He took an axe to the tax rates to bring down the maximum rate of income-tax to 30 per cent, the corporation tax to 40 per cent and the average level of tariffs to just a shade over 25 per cent. Those rates have stood more-or-less unchanged since then.
He also started the Minimum Alternate tax to deal with the zero-tax companies. With just one Budget, PC changed the way India ran its economy.
But his government soon fell and he was followed by Yashwant Sinha. A new BJP-led coalition came to power in 1998 and started off on the wrong foot, with Sinha looking to the public sector to pull India out of the investment famine that had started in 1996.
Over the next five years, he increased the scale of public investment hoping there would be pull effect on private investment. But that was not to be.
Five long years would pass when in 2003 investment would revive on the back of low interest rates. The Budget and fiscal policy would take the back seat henceforth and it would be monetary policy that would drive investment and growth.
Many things had changed in the decade since, thanks to Rajiv Gandhi, India went bankrupt but one thing did not change — the fiscal deficit. It stayed well above 5 per cent. Sinha presented five Budgets between 1998 and 2003 and failed as spectacularly in this regard as Manmohan Singh had.
Then, following some internal moves within the BJP, came Jaswant Singh. He was a no-nonsense former soldier who candidly admitted he knew little about economics.
But he did know one thing: low taxes and common sense make everyone happy. As the Budget editorial for 2003 in this newspaper noted:
“Mr Jaswant Singh is instinctively betting on lower taxes and duties pulsing an economy trying to surface from a deep depression. Growth impulses have been premised around fiscal and monetary fillips for infrastructure, housing and agriculture turning on consumer and capital goods industries.
“As an overlap, some significant tax concessions have been put in place to help citizens splurge a bit to arrive at an 8 per cent GDP growth.”
Combined with low interest rates and a pat on the back from the US, investment finally revived. By 2008, India was investing 38 per cent of its GDP, a record that led to its touching 9 per cent growth.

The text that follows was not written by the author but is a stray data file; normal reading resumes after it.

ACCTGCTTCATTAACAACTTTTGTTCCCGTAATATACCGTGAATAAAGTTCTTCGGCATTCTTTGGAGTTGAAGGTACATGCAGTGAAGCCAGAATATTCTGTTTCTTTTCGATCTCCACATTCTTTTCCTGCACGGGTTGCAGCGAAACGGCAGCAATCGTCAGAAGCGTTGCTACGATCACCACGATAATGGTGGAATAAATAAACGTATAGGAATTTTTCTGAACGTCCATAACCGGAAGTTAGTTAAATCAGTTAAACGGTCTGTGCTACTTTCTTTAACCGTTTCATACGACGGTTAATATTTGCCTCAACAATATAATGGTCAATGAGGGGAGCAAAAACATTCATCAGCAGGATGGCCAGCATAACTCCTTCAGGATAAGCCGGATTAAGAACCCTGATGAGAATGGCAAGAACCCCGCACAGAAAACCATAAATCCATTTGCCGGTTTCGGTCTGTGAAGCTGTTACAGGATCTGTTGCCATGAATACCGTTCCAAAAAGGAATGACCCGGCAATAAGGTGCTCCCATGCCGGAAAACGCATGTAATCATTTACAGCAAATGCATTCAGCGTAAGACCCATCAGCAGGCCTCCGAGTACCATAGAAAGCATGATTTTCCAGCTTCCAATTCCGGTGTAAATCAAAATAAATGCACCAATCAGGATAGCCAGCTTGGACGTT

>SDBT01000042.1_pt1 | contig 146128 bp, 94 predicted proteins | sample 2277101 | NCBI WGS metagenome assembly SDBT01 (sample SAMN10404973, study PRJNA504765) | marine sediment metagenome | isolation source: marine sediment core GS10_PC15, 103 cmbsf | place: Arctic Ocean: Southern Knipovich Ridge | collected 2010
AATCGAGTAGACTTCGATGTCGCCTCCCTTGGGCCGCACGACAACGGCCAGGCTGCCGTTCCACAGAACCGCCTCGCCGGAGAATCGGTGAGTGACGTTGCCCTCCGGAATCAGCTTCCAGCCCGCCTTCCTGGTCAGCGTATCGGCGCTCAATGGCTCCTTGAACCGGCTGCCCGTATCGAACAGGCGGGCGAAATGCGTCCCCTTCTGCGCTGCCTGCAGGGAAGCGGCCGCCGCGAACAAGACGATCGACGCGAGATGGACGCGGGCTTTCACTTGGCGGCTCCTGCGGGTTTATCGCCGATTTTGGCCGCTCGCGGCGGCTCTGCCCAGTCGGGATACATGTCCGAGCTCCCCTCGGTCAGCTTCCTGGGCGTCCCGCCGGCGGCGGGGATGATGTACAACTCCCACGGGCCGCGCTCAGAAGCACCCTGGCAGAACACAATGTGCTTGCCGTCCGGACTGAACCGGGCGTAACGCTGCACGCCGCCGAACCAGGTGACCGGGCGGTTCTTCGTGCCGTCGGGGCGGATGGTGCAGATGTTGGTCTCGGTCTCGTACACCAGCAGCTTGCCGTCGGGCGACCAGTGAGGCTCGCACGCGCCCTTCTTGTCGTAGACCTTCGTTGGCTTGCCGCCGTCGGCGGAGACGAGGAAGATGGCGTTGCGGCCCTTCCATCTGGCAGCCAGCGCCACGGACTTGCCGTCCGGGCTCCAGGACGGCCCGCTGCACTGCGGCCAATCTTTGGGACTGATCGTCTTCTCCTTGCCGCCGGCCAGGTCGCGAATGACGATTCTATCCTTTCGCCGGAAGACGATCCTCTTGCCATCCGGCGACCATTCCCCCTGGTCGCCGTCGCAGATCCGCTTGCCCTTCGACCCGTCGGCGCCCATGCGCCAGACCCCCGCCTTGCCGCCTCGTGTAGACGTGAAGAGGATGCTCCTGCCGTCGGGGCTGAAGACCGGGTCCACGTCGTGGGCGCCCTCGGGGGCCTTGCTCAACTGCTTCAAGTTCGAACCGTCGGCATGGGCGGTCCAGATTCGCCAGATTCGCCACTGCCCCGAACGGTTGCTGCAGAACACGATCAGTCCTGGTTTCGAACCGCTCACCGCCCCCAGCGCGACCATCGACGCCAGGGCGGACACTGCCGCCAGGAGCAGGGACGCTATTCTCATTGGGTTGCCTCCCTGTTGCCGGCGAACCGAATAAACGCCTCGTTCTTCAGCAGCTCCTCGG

But that was all in the future.
In 2004 the Congress came back at the head of a left-leaning coalition. PC came back as finance minister and presented a series of workman-like Budgets between 2004 and 2008.
His main contribution during this period was to shift spending priorities in favour of agriculture and the small-scale sector. The tax-GDP ratio rose from 9.2 per cent in 2004 to 10.2 per cent in 2006 and the fiscal deficit came down to 4.1 per cent. But such were the demands to spend that he increased the service tax to 12 per cent and widened the net in view of the sector contributing 54 per cent to GDP. But he did lower peak customs duties to 12.5 per cent from 15 per cent, helping India globalise.
The results were dramatic, as we noted editorially: “A blistering pace of growth of over 9 per cent in the past two years, and an average of 8.6 per cent for three year… the nation has been spellbound by the numbers that wove a magical story.”
Earn more and spend more — on vote catching schemes — has become the leitmotif of Budgets since 2004. But as always happens with a spendthrift, spending more becomes such an addiction that even when earnings decline it becomes difficult to cut spending.
This is what has happened to India since 2009. It will be interesting to see how “responsible” a Budget PC presents later today.
Will he, like Javed Miandad, hit a six off the last ball or will India run into another balance of payments crisis by the end of this year because PC lost his nerve?
We will know by 2 pm today.